Patience, basic toolkit, updates to security can block spyware

July 29, 2004|By MIKE HIMOWITZ

TIRED OF SPYWARE, adware and other slimeware that sneaks onto your computer, snoops while you surf the Web, steals personal information, hijacks your Web browser and slows your PC to a crawl? You don't have to put up with it.

With a basic toolkit and a lot of patience, you can get rid of most of these parasites and maybe keep them from coming back.

Before you start, look for help online. Spyware is so pervasive and annoying that a whole cottage industry of Web sites has grown up to help keep it in check. I'll be mentioning a lot of these resources here - you'll find direct links to all of them (and more that I didn't have room to mention) at www.balti moresun.com/spyware/.

That said, the best rule for fighting spyware is to keep out of harm's way. Here's how:

Keep your operating system updated. Microsoft releases security updates at least once a month. Surf to windowsup date.microsoft.com and download all updates labeled "Critical."

Steer clear of known sources of adware and spyware. File-sharing programs such as Kazaa, Grokster, LimeWire and BearShare are advertising-supported. They make their money by installing adware on your machine and charging advertisers to track your Web browsing and pop up targeted ads.

Save yourself grief by keeping them off your computer in the first place. If your kids insist, you can also look for spyware-free versions of file-sharing software that tap into the same file-sharing networks, such as Shareaza, Gnucleus, XoloXcq and Bearshare Lite. They're on a variety of download sites. Just realize that spyware can sneak in from the files the kids download, too.

Don't accept offers to download file-viewers, toolbars, cursor tools, form fillers or other programs that are supposed to enhance your Web-browsing experience. These are common on gaming and porn sites, but can crop up anywhere. With the exception of Adobe, Macromedia, Quicktime and a few other well-known add-ons, these are likely to be spyware traps. In fact, when one of these windows pops up, don't click on the decline button. Close the popup window by clicking on the "X" in the upper right corner.

Stay out of popup ads

As a corollary, never click anywhere inside a popup ad window - especially one that says your computer is infected and offers anti-spyware software. Clicking is often enough to download a nasty bug. Use the "X" in the upper right-hand corner to close the window. If there's no "X" in sight (a common tactic), hit ALT-F4 to close the window. And if that doesn't work, hit CTRL-ALT-DEL to bring up the Windows task manager and end your Internet Explorer session.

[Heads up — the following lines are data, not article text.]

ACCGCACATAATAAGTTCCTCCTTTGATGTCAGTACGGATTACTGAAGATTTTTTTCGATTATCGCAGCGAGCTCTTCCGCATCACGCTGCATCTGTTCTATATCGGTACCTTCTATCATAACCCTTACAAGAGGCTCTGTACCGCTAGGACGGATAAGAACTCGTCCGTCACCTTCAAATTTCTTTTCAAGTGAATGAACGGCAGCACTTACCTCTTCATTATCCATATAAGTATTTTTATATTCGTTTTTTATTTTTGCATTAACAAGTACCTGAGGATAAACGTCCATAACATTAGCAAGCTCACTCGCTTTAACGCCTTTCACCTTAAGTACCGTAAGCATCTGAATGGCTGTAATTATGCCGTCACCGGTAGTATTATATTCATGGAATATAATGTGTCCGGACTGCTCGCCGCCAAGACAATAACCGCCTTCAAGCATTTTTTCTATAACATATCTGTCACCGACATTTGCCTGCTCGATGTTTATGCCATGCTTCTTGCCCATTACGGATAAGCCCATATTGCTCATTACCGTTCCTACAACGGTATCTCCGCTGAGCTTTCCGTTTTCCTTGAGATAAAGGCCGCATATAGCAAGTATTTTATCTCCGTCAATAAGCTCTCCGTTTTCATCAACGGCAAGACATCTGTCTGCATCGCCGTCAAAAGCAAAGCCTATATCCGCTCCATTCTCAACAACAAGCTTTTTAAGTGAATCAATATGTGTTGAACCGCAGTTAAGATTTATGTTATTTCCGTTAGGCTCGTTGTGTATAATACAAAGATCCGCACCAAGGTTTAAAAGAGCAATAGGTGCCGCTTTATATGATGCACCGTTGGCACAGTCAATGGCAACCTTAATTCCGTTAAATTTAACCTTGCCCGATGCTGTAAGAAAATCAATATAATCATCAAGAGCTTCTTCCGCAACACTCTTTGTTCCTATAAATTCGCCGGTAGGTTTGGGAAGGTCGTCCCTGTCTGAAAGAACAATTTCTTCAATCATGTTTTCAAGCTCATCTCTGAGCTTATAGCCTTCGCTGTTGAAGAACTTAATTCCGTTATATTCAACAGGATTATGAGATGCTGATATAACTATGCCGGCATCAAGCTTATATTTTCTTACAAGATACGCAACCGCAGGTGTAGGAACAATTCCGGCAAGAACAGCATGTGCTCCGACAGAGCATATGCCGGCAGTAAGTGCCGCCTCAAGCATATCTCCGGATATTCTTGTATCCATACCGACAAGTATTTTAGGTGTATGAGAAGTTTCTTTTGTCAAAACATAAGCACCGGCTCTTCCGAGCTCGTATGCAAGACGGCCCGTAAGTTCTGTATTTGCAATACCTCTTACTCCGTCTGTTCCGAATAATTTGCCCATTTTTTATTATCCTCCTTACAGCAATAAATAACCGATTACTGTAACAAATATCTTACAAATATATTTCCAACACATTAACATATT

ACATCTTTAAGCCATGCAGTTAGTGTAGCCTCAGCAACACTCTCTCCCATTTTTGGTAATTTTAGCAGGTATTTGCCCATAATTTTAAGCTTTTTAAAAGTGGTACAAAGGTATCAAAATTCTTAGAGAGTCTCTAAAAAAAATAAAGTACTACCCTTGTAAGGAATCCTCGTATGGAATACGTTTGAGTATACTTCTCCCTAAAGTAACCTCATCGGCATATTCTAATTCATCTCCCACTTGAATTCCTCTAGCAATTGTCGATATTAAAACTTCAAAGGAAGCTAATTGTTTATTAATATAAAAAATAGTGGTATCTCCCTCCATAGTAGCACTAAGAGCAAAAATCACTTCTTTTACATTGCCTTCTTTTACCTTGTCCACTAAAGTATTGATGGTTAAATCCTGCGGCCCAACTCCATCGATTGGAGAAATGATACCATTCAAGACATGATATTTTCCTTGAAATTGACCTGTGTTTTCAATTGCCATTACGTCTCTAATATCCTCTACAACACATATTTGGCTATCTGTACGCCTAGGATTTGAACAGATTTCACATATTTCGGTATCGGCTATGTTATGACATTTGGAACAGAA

Install a popup ad stopper, which eliminates many opportunities to download spyware in the first place. Two with excellent pedigrees are included in the Google and Microsoft toolbars (exceptions to the no-toolbar rule). For links to others, as well as a nifty test of your own popup-stopper, visit www. popuptest.com.

Disable Windows Messenger. This shouldn't be confused with Microsoft's instant messaging program. It's an internal communications program used by system administrators and exploited by popup ad pushers. The quickest way to disable it is to download a program called ShootTheMessenger from Gibson Research.

Increase Internet Explorer's security settings. Click on Tools/Internet Options and select the Security tab. Click on the Internet Zone, then Custom Level. This displays an options list. In the section marked ActiveX, set Download signed ActiveX Controls to Prompt. Set Download unsigned ActiveX controls to Disable, and set Initialize and Script ActiveX Controls not marked as safe to Disable.

Browser switch

Consider switching to another Web browser, except when you're visiting a handful of sites that absolutely require Internet Explorer (IE) to function properly. Mozilla, Netscape and Opera are three good browsers that have far fewer security flaws than IE and won't conflict with it. You can download them free online.

Install a spyware blocker. Most spyware removers include software that tries to "inoculate" your computer against new threats by monitoring programs that install Browser Helper Objects (BHOs), download ActiveX Controls, or make specific changes in your Windows registry. If you use one of these programs, you should turn this protection on.

Although it won't remove existing spyware, one of the best standalone blockers is Javacool's free SpywareBlaster, or its more aggressive cousin, SpywareGuard.

Even with the best tools, removing spyware can be a long and frustrating process - particularly if your machine has multiple infections or you're running Windows XP with multiple users. Earthlink, the nationwide ISP, surveyed a million of its customers' PCs and found an average of 29 spyware components on each one.

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